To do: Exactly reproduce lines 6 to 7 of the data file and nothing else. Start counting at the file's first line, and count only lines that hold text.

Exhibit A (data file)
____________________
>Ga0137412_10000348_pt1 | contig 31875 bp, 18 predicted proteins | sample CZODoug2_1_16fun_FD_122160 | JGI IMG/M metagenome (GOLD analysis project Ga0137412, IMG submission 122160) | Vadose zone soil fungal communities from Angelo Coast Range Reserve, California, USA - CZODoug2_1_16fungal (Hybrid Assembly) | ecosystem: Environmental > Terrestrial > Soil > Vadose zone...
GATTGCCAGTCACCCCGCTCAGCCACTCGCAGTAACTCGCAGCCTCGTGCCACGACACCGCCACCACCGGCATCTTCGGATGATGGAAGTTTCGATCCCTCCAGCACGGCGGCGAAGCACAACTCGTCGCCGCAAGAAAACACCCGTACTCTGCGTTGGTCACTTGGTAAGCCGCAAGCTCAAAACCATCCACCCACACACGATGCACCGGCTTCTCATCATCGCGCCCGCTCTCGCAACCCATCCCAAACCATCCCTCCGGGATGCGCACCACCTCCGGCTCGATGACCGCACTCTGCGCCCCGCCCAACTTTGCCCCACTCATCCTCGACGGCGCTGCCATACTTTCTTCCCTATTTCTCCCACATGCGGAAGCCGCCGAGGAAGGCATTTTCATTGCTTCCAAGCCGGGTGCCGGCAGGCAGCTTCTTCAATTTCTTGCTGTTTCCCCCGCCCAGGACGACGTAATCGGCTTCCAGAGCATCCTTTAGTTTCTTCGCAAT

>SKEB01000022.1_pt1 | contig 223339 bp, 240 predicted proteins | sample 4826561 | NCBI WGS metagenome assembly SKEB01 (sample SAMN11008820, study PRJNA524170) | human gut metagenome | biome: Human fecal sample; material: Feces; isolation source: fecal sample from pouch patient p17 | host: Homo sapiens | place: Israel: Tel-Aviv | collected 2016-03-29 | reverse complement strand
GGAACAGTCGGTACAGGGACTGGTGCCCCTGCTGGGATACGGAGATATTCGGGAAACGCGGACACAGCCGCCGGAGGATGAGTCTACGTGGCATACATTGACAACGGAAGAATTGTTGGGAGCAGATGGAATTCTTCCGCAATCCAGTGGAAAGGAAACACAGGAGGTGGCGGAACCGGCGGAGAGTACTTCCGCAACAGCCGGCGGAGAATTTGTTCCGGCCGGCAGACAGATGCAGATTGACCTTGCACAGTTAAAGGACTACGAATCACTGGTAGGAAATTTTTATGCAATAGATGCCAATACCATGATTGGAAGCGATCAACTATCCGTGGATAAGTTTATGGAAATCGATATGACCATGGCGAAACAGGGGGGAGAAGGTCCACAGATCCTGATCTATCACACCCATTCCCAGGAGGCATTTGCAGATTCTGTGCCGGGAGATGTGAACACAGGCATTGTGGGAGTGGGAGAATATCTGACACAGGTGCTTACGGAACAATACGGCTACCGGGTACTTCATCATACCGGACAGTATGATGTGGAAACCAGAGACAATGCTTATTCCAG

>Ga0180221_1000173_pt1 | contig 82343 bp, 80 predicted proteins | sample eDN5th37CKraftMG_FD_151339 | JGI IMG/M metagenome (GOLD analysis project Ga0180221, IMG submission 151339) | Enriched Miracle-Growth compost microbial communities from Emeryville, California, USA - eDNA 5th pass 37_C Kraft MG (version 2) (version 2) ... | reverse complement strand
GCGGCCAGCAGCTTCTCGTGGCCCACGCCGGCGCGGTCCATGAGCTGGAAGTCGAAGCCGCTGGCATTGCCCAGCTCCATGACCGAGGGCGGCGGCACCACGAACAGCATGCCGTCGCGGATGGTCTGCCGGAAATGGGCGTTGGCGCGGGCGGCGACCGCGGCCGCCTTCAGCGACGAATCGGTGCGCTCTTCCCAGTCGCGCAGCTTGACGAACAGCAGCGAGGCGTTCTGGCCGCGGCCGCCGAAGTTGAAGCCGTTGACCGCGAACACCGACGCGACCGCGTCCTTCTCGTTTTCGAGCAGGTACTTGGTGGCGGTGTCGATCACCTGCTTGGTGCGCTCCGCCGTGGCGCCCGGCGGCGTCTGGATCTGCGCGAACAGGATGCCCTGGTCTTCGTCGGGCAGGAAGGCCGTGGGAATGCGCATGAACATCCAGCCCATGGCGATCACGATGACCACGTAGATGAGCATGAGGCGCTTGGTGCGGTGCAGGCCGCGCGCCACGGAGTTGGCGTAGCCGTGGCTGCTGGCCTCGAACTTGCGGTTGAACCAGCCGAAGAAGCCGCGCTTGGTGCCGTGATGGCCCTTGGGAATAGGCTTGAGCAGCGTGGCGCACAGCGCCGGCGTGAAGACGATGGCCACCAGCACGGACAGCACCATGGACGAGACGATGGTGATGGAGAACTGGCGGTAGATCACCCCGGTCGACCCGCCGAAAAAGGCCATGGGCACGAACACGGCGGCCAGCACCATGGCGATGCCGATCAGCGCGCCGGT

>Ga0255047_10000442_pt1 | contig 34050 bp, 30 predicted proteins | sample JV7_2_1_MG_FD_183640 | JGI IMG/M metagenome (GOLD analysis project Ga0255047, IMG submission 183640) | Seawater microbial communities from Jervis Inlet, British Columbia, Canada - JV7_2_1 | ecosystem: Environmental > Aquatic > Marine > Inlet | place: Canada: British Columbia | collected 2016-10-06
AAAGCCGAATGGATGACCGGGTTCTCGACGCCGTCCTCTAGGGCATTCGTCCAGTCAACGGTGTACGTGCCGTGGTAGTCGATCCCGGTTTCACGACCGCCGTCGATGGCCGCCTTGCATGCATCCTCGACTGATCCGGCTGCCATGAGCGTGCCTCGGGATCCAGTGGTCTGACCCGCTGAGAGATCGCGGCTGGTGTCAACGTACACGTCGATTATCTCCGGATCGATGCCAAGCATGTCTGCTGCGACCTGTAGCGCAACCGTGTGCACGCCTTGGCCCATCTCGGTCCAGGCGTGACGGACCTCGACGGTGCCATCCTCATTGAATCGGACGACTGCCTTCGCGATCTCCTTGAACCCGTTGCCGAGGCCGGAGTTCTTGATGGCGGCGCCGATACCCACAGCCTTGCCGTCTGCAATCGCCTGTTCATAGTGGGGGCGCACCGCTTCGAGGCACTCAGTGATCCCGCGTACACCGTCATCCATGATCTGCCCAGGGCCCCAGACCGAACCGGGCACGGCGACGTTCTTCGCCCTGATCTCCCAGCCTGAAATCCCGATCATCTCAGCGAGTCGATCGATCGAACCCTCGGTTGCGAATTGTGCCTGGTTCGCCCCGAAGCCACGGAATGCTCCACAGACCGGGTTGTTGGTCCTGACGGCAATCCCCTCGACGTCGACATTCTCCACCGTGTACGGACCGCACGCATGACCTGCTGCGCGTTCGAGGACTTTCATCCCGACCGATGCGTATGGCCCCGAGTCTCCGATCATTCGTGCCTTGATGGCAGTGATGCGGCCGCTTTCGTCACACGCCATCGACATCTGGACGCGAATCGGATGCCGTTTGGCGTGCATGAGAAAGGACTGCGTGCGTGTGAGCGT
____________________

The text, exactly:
GCGGCCAGCAGCTTCTCGTGGCCCACGCCGGCGCGGTCCATGAGCTGGAAGTCGAAGCCGCTGGCATTGCCCAGCTCCATGACCGAGGGCGGCGGCACCACGAACAGCATGCCGTCGCGGATGGTCTGCCGGAAATGGGCGTTGGCGCGGGCGGCGACCGCGGCCGCCTTCAGCGACGAATCGGTGCGCTCTTCCCAGTCGCGCAGCTTGACGAACAGCAGCGAGGCGTTCTGGCCGCGGCCGCCGAAGTTGAAGCCGTTGACCGCGAACACCGACGCGACCGCGTCCTTCTCGTTTTCGAGCAGGTACTTGGTGGCGGTGTCGATCACCTGCTTGGTGCGCTCCGCCGTGGCGCCCGGCGGCGTCTGGATCTGCGCGAACAGGATGCCCTGGTCTTCGTCGGGCAGGAAGGCCGTGGGAATGCGCATGAACATCCAGCCCATGGCGATCACGATGACCACGTAGATGAGCATGAGGCGCTTGGTGCGGTGCAGGCCGCGCGCCACGGAGTTGGCGTAGCCGTGGCTGCTGGCCTCGAACTTGCGGTTGAACCAGCCGAAGAAGCCGCGCTTGGTGCCGTGATGGCCCTTGGGAATAGGCTTGAGCAGCGTGGCGCACAGCGCCGGCGTGAAGACGATGGCCACCAGCACGGACAGCACCATGGACGAGACGATGGTGATGGAGAACTGGCGGTAGATCACCCCGGTCGACCCGCCGAAAAAGGCCATGGGCACGAACACGGCGGCCAGCACCATGGCGATGCCGATCAGCGCGCCGGT

>Ga0255047_10000442_pt1 | contig 34050 bp, 30 predicted proteins | sample JV7_2_1_MG_FD_183640 | JGI IMG/M metagenome (GOLD analysis project Ga0255047, IMG submission 183640) | Seawater microbial communities from Jervis Inlet, British Columbia, Canada - JV7_2_1 | ecosystem: Environmental > Aquatic > Marine > Inlet | place: Canada: British Columbia | collected 2016-10-06